WASHINGTON -- Declaring that members of the military will no longer be asked to lie, President Barack Obama fulfilled a campaign promise Wednesday and signed a landmark law repealing the ban on gay men and women serving openly in the armed services.
"This is a good day," a beaming Obama said. "This is a very good day."
The new law ends the 17-year-old "don't ask, don't tell" policy that forced gays to hide their sexual orientation or face dismissal. Its repeal comes as public opinion on such issues as gay marriage and gay rights in general has grown more tolerant.
"I say to all Americans, gay or straight, who want nothing more than to defend this country in uniform, your country needs you, your country wants you, and we will be honored to welcome you into the ranks of the finest military the world has ever known," Obama said.
The service chiefs must first complete implementation plans before lifting the old policy -- and they must certify to lawmakers that it won't damage combat readiness, as critics charge. But Obama said: "We are not going to be dragging our feet to get this done."
The signing ceremony was a breakthrough moment for the nation's gay community, the military and for Obama himself. The president vowed during his 2008 campaign to repeal the law and faced pressure from liberals who complained he was not acting swiftly enough.
For Obama, it was the second high-profile bill signing ceremony within a week. On Friday, he signed into a law a tax package he negotiated with Republicans that extended Bush-era tax rates for two more years, cut payroll taxes and ensured jobless benefits to the unemployed for another year.
The two events, however, could not have been more different in tone.
The tax deal divided Democrats and forced Obama to accept extensions of tax cuts for the wealthiest, a step he had promised to not take. With Senate Republican leader Mitch McConnell at his side during that bill signing, Obama seemed dutiful and subdued.
Wednesday's signing of the repeal of "don't ask, don't tell" had the feel of a political rally. Speaking in the Interior Department's auditorium, Obama appeared in his element as shouts of "Thank you, Mr. President!" interrupted him.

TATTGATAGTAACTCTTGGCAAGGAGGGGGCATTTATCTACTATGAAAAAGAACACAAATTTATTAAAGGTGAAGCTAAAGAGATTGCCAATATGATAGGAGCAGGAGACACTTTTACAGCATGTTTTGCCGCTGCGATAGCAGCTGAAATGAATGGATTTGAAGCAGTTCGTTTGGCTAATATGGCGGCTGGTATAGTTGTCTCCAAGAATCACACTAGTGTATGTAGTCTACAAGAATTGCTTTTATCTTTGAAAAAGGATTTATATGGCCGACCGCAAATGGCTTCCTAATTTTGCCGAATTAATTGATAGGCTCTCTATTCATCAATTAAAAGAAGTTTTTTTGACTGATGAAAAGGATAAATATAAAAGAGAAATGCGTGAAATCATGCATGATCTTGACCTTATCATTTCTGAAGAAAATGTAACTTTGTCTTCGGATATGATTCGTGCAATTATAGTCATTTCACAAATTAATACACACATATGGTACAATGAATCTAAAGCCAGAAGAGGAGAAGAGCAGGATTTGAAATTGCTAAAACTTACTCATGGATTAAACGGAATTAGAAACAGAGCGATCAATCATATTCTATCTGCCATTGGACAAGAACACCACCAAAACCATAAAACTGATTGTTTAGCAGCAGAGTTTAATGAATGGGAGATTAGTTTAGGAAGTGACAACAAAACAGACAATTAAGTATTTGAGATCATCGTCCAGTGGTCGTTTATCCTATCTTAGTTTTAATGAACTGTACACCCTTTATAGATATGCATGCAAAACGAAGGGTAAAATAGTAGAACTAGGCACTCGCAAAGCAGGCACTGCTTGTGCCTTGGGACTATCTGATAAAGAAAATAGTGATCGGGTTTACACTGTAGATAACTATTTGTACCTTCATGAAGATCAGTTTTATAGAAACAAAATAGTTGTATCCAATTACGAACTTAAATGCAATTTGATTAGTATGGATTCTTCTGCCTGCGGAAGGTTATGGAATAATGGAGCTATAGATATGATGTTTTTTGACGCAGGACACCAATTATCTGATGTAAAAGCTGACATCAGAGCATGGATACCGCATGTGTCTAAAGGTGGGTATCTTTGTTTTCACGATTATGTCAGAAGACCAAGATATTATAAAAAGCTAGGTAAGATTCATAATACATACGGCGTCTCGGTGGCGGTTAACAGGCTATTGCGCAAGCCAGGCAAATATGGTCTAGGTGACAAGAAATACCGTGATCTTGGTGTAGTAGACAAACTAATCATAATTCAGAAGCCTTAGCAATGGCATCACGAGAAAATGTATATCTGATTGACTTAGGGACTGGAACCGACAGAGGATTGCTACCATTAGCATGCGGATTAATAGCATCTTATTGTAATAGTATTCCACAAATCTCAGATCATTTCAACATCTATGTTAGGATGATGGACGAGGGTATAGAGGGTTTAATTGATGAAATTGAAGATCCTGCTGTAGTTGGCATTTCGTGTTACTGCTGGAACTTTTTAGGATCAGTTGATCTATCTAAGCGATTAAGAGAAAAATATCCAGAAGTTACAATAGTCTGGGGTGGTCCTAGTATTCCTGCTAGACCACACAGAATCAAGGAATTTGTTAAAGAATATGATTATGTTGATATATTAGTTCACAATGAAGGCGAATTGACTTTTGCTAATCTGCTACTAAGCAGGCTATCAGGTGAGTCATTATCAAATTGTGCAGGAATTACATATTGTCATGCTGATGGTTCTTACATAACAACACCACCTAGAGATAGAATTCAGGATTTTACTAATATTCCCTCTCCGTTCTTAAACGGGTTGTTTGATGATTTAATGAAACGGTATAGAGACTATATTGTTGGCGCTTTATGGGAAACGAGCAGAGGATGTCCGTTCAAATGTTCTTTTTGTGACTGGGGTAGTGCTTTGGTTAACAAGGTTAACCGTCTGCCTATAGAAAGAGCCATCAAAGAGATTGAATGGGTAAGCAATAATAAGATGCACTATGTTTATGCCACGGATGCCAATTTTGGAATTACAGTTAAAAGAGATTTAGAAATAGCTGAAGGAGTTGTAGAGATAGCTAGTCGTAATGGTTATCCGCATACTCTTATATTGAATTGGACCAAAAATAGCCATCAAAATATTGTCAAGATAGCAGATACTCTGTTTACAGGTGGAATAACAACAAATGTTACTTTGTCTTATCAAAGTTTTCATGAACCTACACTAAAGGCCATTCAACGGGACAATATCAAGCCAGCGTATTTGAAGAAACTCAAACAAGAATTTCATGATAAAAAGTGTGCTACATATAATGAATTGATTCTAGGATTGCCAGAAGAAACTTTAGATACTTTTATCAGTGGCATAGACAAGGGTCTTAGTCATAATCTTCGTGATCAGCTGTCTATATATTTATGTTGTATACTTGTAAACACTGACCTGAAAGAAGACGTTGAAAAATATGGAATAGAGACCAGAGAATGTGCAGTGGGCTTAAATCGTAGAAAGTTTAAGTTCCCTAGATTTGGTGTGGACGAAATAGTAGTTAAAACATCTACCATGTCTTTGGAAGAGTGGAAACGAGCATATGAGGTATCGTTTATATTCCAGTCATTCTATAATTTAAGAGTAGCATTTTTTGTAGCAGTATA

"I couldn't be prouder," Obama said.
Obama hailed the "courage and vision" of Defense Secretary Robert Gates and praised Gates and Joint Chiefs of Staff Chairman Adm. Mike Mullen, who advocated changing the law.
"No longer will tens of thousands of Americans in uniform be asked to live a lie, or look over their shoulder in order to serve the country that they love," Obama said.
Among those in attendance at the ceremony was the son of a World War II veteran who was saved by a gay comrade during the Battle of the Bulge. Also present was Marine Staff Sgt. Eric Alva, the first American wounded in the war in Iraq who has spoken out against the Pentagon policy.
The Pentagon now must begin addressing the practical
consequences of the law. Guidelines must be completed that cover a host of questions, from how to educate troops to how sexual orientation should be handled in making barracks assignments.
While officials have avoided timetables, the process will probably take months.
The new law is the second of three expected victories in what's turned out to be -- for Obama -- a surprisingly productive lame-duck Congress. Weeks after his self-described "shellacking" in the midterm vote, he's won lopsided approval of a tax cut compromise, and the Senate is poised to deliver his top foreign policy goal:
ratification of a new nuclear arms treaty with Russia.
Born 17 years ago as a compromise between President Bill Clinton and a resistant Pentagon, the "don't ask, don't tell" policy became for gay rights campaigners a notorious roadblock on the way to full acceptance.
Yet he has also faced rising discontent among gay activists who believed he hadn't moved forcefully enough. He's been heckled at campaign appearances over AIDS funding and the failure to end the military service ban.
Obama countered that as commander in chief, he had to ensure the ban's end is carefully prepared for.
That's just what the bill from Congress mandates.
"The implementation and certification process will not happen immediately; it will take time," Air Force Chief of Staff Gen. Norton Schwartz warned in an e-mail that went out right after Saturday's Senate vote. "Meanwhile, the current law remains in effect. All Air Force members should conduct themselves accordingly."
Military and administration officials are wrestling with numerous legal questions raised by the end of the ban -- knowing that courts are waiting in the wings. They include what to do about pending expulsion proceedings, and when those ousted under the old policy might apply to rejoin the armed forces.